In MetLife’s 9th Annual Study of Employee Benefits Trends, researchers found that 36% of employees hope to work for a different employer in the next 12 months. Snagajob.com recently conducted a survey and found that 44% of respondents quit their job in the past year did so because they believed they would find a better opportunity elsewhere, up from 31% the year before. Government data released in early November 2011 showed that 17.3 million people quit their jobs by choice in the first three quarters of that year, up 9% from the previous year.
Based on those statistics, the trend appears to be that as more people feel confident with economic recovery, they are more willing to leave their jobs for something different. Couple this with The Coming Jobs War (thank you Jim Clifton), and organizations may be left holding the bag if they can’t implement meaningful hiring and retention programs.
As a leader, how do you determine the cost of turnover? Calculating data that is easy to show to senior leaders in your organization, convincing them that something must be done to retain the engaged performers that you currently employ.
When I work with clients, I use a derivation of the Society for Human Resource Management’s Cost of Turnover spreadsheet. SHRM is an excellent resource that I have relied on for years. The following is certainly not an all-inclusive list, rather a snapshot to provoke thought in your mind about the true cost of turnover. The calculation will change from company to company, from position to position.
- Exit interview
- Updating human resource files
- Cost of past employee training
- Loss of knowledge, skills, contacts, and lost business
- Increased unemployment insurance
- Premium labor
- Lost productivity while exiting
- PTO (sick, holiday, vacation, etc.) payout
- Sourcing professional
- Hiring manager
- Human resources on-boarder
- On-boarding paperwork
- Marketing / advertising
- Background check
- Vendor utilization
New Hire Training Costs
- New employee orientation
- Department orientation
New Hire Productivity Costs
- Assume it takes the new hire six months to become 100% productive
I suggest you take the time to get multiple subject matter experts involved to review the above. Add your own items, remove items that are not applicable, and develop a template that will suit your needs. With that, you can use the template to pilot on individuals that have recently left your organization. I recommend that you try this with three diverse positions to help ensure viability.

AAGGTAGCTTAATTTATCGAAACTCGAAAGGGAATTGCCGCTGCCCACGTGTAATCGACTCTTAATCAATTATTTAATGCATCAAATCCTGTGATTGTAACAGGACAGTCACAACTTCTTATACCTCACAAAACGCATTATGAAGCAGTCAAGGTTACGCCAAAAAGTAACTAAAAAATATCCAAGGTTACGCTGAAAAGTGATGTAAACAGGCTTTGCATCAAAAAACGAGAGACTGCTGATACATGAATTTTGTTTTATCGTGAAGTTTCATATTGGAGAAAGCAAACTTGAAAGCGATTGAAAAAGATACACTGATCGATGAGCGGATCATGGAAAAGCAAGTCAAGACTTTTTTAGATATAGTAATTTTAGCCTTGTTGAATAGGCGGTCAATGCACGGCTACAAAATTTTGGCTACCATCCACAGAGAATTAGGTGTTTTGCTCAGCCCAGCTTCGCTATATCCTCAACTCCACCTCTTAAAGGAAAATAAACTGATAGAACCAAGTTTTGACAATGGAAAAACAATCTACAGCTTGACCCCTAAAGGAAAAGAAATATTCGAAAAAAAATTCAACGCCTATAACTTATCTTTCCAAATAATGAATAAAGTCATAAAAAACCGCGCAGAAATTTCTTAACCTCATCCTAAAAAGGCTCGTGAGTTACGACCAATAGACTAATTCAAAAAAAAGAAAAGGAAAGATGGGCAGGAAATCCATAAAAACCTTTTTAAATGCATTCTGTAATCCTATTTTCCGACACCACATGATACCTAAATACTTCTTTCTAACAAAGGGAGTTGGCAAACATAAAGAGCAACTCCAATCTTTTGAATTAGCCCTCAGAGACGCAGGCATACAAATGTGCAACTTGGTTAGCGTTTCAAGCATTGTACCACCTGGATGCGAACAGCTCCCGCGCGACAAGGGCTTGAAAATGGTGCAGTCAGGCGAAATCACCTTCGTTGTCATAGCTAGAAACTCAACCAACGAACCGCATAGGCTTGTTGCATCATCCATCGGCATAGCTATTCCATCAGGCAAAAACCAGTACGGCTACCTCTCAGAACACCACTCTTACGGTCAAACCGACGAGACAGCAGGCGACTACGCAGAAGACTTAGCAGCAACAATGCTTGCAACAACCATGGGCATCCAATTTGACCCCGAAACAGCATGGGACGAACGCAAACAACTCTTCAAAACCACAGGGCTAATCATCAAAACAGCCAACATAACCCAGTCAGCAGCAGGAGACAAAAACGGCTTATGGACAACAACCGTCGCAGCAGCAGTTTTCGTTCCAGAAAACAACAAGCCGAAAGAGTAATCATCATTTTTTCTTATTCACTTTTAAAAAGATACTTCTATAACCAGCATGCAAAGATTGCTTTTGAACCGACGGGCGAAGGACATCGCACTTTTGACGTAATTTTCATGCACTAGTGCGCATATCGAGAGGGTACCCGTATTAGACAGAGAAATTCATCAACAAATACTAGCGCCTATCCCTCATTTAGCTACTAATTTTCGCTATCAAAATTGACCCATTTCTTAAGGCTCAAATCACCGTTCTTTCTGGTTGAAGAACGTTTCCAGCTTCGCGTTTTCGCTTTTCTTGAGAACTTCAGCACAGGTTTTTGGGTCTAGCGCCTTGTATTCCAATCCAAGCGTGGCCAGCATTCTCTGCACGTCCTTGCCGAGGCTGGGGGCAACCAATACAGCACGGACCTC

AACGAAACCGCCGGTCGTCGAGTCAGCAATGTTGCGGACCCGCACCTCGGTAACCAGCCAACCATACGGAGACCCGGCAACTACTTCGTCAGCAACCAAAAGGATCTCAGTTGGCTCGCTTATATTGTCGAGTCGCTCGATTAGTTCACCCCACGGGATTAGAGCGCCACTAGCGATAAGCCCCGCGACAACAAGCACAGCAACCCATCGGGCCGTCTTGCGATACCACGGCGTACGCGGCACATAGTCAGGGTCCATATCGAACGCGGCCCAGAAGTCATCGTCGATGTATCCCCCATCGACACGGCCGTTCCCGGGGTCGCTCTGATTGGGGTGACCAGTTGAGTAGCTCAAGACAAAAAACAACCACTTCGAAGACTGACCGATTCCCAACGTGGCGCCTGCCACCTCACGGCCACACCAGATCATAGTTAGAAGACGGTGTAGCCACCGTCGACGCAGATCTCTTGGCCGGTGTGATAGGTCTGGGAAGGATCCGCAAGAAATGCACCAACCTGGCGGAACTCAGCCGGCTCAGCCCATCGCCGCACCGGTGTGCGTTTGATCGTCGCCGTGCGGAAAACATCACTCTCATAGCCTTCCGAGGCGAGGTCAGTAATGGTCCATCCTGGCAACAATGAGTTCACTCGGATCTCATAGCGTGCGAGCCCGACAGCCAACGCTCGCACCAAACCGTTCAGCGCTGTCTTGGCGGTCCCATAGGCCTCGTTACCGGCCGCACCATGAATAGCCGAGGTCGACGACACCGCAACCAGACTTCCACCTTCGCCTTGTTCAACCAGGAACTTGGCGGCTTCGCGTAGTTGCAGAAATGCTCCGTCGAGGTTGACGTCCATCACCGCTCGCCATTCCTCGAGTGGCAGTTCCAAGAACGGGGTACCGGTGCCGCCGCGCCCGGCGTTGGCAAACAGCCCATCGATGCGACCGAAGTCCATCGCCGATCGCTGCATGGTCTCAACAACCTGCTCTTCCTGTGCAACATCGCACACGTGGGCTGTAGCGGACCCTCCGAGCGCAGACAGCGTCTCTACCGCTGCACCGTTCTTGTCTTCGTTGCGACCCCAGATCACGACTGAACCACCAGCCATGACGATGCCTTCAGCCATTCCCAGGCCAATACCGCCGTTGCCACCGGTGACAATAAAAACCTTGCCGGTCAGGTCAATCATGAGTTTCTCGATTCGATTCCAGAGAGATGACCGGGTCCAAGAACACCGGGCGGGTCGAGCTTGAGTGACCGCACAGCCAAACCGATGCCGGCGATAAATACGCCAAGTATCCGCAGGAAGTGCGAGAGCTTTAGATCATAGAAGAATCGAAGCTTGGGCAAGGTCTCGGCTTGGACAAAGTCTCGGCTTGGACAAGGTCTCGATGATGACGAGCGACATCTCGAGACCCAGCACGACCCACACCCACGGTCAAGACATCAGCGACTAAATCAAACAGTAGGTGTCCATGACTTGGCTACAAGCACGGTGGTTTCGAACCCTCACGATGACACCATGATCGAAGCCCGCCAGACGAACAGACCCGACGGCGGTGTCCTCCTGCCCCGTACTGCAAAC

When you add all of these line items together, you are going to end up with a total that is roughly 150% of the employee’s salary. Yes, 150% of the employee’s salary.
I’ve seen companies simply use a flat cost per person, ignoring the differences between a front line worker and a senior executive. An executive even told me that by averaging the numbers out, and coming up with an agreed-upon number, he was able to better budget for the expense and that the number was more “believable”. Although a part of me found his argument valid, the other part me thought there was little chance for this organization to truly address the issue of turnover in a meaningful way. If he was more interested in the number being believable than actually developing a strategic plan around how to mitigate turn, the company is going to spend significant amounts of money to hire and train new employees only to watch them leave 18 months later.
After you understand the costs associated with turnover, you may find that there are inefficiencies that you can squeeze out of the process. You may also find that a certain recruiter is less effective than you thought. More importantly, you set the foundation to truly develop a retention plan that will improve your employer brand.
Don’t do something simply because it is believable, do it because it will make your hiring process more effective, retain your employees longer, and add significant monies to your bottom line.
Be proactive, win the coming jobs war before you ever have to go to battle.